Most children living on the streets have relatives nearby who might be minimally capable of putting a roof over their heads. However, antisocial behaviors learned on the streets aren’t easily broken, and this can make the task of reconnecting children with their families quite challenging. Such was the case with a young boy in our program named Bereket. After years of fending for himself on the street Bereket was befriended by Tesfaye Melaku, our Program Coordinator in Addis Ababa (whom we introduced in last year’s Sponsorship Program Update.) Tesfaye was quickly able to find a relative willing to take Bereket in, so we assigned him a sponsor and started supporting him in the context of his extended family.

However, things didn’t go well at first. Instead of going to school, Bereket returned to his friends on the street. He stole from his family and soon wore out his welcome. With no other relatives willing to take him in, Bereket was back on the street again. But Tesfaye continued visiting him regularly. He found a family in our program who agreed to include Bereket in their meals, then set out prayerfully to find him another home.

In time, Tesfaye found a guardian in our program who was willing to give Bereket another chance. The grandmother of a young girl named Meskerem agreed to take him in, as long as he would receive the same nutritional, medical, and educational support her granddaughter was receiving. This represented a wonderful opportunity for Bereket. He now had a chance to claim a different kind of life; far from the area of town where he might be tempted to rejoin his old friends on the street.

As of this writing, Bereket has lived for almost a year in his new home. He has adjusted well to family life, and developed a genuine love for his guardian and young foster sister. He has made friends in his new neighborhood, including some older boys (also sponsored in our program) who have been a positive influence on him.
Bereket has made a good educational adjustment as well, despite the fact that Tesfaye needed to convince the school administration to accept a 13 year-old who had never attended school. Bereket’s academic aptitude appears to be strong, and he finished his first year ranked near the middle of his class. He is in Grade Two this year, and we are looking for ways to provide extra tutoring to help him catch up with other students his age.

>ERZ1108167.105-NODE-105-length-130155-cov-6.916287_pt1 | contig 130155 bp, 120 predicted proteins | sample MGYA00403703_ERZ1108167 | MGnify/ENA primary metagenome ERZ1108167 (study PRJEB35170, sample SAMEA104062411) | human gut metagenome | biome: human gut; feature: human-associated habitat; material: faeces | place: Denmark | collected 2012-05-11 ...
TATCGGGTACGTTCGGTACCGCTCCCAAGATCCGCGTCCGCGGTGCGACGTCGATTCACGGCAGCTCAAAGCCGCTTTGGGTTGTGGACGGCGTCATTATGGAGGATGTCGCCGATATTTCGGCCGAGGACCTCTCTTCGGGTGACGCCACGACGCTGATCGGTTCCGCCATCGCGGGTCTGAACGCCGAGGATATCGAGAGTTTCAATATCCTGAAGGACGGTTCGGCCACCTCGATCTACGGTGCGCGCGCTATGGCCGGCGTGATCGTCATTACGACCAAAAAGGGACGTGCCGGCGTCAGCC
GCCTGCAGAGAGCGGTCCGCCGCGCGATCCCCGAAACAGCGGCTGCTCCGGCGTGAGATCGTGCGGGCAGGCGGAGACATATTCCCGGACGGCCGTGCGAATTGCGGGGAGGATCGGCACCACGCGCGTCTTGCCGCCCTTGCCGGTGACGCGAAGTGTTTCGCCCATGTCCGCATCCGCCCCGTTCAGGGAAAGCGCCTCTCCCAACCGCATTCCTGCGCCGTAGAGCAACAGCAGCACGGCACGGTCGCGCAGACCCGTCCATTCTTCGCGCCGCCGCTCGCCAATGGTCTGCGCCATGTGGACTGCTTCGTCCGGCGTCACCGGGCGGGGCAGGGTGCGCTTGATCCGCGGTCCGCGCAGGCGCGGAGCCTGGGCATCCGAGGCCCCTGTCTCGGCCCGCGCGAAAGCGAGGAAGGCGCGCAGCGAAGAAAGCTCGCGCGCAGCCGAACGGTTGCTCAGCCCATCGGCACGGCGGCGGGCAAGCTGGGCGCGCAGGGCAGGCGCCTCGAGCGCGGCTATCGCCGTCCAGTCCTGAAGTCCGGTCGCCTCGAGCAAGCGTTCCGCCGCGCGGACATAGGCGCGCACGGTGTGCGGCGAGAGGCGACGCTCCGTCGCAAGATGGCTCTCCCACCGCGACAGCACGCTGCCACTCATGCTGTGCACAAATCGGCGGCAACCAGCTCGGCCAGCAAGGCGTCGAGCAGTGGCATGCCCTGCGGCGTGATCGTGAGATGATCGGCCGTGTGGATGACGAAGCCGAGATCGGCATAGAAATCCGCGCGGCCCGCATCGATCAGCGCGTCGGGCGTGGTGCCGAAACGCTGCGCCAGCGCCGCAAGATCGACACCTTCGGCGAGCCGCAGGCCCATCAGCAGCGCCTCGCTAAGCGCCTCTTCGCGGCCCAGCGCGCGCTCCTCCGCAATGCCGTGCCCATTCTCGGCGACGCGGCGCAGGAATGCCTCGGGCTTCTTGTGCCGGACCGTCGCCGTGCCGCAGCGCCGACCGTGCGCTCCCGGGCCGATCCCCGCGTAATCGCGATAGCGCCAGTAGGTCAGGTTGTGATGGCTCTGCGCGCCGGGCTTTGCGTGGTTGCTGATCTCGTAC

Bereket is learning that we serve a God of second chances. In one way or another, this is the story of every child in our program. We pray that all our children will make the most of this opportunity for a second chance at childhood, and we are grateful for each and every sponsor whose generosity is making it possible.

Portraits of Hope 2012

By Doug Hayes
Portraits of Hope

Of all the Portraits of Hope exhibits Covenant Mercies has ever hosted, I am probably more excited about this year’s show (our sixth) than any one before.  Before I explain what makes this year’s event so special, here’s a bit of history for those who aren’t familiar…

Portraits of Hope is a photo art exhibit and silent auction benefiting the work of Covenant Mercies, and featuring the stunning African photography of David Sacks.  It’s a tradition that began in 2003, when my good friend David offered to travel to Uganda with me to provide Covenant Mercies (then a brand new nonprofit organization) with the photographs we needed to tell our story and raise funds toward our mission.  The images he captured led to our first Portraits of Hope event in 2004, and we haven’t looked back since. 

Subsequent exhibits have traced the growth of our ministry through the years, spotlighting Ethiopia when we began working there in 2008, and Zambia in our most recent 2010 show. Cumulatively, these events have raised more than a quarter of a million dollars toward the mission of Covenant Mercies and created a treasured tradition for our ever-expanding army of compassion.  

Now, what makes this year’s show so special? 


  1. It’s a best-of show.  Whether you’re new to Portraits of Hope or a veteran of all five prior events, there’s something special about a best-of compilation.  For the uninitiated, it’s an opportunity to see fifty of the most compelling prints from our past exhibits.  If you’ve attended before, it may be an opportunity to bid again on that piece that slipped away to a higher bidder last time.  And like the best greatest hits albums always do, we’ll throw in something new to keep things interesting for even the most ardent fan.
  2. We’re celebrating the release of True Africa, a coffee table book of nearly 200 pages produced by Schiffer Publishing, comprised exclusively of David’s Portraits of Hope images.  This book is the perfect complement to our best-of theme, and it’s priced to be affordable for those who want to participate but aren’t able to bid high on the most popular framed prints.  David will be available to sign books personally, and we hope to have many guests on hand to celebrate this tremendous commendation of his Portraits of Hope work.  And by the way… if you register in advance we will enter your name into a drawing to win a free, signed copy! 

If you have never before attended a Portraits of Hope event, this is the perfect year to come and find out what it’s all about!  If you have attended before, you already know it’s an event you don’t want to miss!  Fabulous artwork, amazing food, great live music… and all for a wonderful cause.

Hope to see you there on May 18th!